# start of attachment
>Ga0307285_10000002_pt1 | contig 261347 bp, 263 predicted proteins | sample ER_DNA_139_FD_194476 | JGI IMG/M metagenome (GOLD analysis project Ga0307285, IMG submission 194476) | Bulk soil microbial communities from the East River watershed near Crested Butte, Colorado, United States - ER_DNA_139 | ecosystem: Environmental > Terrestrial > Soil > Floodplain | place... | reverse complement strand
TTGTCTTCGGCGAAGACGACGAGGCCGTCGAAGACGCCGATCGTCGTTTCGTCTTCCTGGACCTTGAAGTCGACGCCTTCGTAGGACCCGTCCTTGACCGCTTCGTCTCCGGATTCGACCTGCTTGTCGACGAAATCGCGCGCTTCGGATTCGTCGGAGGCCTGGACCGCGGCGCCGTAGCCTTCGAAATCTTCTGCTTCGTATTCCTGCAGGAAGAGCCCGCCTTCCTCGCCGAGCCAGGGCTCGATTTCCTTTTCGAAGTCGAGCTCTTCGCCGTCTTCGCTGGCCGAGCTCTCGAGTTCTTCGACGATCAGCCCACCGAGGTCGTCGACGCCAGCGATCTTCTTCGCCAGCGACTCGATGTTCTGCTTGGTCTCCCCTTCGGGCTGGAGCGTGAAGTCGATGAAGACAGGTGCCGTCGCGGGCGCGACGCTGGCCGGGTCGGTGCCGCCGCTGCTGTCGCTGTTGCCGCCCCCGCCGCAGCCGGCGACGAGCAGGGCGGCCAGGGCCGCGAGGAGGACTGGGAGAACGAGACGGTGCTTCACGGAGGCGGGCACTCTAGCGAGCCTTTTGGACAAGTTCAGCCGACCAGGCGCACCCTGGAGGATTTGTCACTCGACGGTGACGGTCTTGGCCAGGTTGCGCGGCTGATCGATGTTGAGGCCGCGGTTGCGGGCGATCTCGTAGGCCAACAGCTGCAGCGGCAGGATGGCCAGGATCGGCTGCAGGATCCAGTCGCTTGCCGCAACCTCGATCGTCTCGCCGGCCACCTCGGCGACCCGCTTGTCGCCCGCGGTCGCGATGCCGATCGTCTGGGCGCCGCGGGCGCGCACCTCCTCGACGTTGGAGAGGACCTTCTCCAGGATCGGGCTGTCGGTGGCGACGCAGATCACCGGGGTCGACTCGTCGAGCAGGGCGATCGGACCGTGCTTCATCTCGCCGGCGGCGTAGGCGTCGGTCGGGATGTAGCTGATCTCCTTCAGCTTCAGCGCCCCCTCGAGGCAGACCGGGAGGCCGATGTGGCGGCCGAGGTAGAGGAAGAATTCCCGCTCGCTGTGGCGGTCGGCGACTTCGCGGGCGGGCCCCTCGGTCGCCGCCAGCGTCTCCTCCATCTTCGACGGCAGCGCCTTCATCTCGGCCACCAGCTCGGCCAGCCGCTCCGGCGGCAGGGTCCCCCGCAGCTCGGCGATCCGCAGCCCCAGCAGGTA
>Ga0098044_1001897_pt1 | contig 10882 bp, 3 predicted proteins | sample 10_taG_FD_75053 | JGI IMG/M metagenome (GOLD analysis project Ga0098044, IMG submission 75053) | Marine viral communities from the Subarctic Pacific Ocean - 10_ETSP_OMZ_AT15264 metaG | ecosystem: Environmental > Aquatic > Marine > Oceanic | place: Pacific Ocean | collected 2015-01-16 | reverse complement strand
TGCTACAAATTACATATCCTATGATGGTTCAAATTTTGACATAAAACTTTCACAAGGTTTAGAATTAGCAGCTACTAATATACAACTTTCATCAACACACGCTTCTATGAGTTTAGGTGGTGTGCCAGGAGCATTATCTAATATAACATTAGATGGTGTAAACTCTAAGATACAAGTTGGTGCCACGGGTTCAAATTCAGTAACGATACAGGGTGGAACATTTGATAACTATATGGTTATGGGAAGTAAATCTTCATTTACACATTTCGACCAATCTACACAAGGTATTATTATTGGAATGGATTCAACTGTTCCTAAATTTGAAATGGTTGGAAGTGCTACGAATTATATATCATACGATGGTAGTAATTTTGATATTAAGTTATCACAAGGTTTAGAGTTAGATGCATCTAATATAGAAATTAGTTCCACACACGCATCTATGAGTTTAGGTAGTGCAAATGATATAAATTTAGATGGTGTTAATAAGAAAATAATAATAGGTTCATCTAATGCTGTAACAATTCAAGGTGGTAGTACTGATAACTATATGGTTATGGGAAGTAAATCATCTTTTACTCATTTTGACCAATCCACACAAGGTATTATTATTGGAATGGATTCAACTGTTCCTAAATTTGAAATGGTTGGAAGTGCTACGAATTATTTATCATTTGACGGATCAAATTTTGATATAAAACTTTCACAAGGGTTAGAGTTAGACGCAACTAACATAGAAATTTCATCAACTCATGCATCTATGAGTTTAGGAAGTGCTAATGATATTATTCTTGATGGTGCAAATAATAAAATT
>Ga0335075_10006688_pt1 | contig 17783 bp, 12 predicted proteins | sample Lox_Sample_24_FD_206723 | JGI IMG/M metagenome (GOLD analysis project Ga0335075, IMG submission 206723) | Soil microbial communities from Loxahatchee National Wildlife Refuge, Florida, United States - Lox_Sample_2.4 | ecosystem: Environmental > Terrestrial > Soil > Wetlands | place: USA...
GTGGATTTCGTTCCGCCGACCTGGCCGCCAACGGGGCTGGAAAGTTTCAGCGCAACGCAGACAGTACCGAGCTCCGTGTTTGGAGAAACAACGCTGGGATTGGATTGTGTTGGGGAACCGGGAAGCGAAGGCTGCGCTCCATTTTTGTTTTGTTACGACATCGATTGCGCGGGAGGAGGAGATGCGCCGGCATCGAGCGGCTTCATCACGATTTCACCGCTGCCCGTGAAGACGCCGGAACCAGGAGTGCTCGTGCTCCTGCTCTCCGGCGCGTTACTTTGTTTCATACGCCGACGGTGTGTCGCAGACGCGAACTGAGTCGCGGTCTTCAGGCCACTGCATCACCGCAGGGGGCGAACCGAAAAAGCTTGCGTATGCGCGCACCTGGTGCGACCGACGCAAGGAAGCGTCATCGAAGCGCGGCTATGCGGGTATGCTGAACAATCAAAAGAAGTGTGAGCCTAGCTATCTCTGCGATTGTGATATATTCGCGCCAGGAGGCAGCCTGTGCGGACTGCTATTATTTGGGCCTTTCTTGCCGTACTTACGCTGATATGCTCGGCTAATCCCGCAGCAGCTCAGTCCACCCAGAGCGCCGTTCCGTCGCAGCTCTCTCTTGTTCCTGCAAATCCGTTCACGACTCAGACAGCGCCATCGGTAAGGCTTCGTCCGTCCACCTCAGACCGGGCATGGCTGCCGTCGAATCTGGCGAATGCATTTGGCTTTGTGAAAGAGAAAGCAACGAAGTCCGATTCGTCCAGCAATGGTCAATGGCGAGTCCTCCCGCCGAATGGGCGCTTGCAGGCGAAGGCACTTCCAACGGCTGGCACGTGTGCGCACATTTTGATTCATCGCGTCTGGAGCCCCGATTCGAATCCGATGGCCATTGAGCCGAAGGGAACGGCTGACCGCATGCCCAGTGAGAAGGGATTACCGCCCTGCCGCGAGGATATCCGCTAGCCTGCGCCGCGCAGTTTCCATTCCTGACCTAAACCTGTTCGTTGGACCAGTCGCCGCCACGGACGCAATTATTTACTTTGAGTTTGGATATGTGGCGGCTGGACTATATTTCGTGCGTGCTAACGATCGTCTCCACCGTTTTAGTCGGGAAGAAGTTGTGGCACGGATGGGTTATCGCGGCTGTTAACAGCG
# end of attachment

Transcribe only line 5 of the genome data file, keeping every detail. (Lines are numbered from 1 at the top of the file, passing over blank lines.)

>Ga0335075_10006688_pt1 | contig 17783 bp, 12 predicted proteins | sample Lox_Sample_24_FD_206723 | JGI IMG/M metagenome (GOLD analysis project Ga0335075, IMG submission 206723) | Soil microbial communities from Loxahatchee National Wildlife Refuge, Florida, United States - Lox_Sample_2.4 | ecosystem: Environmental > Terrestrial > Soil > Wetlands | place: USA...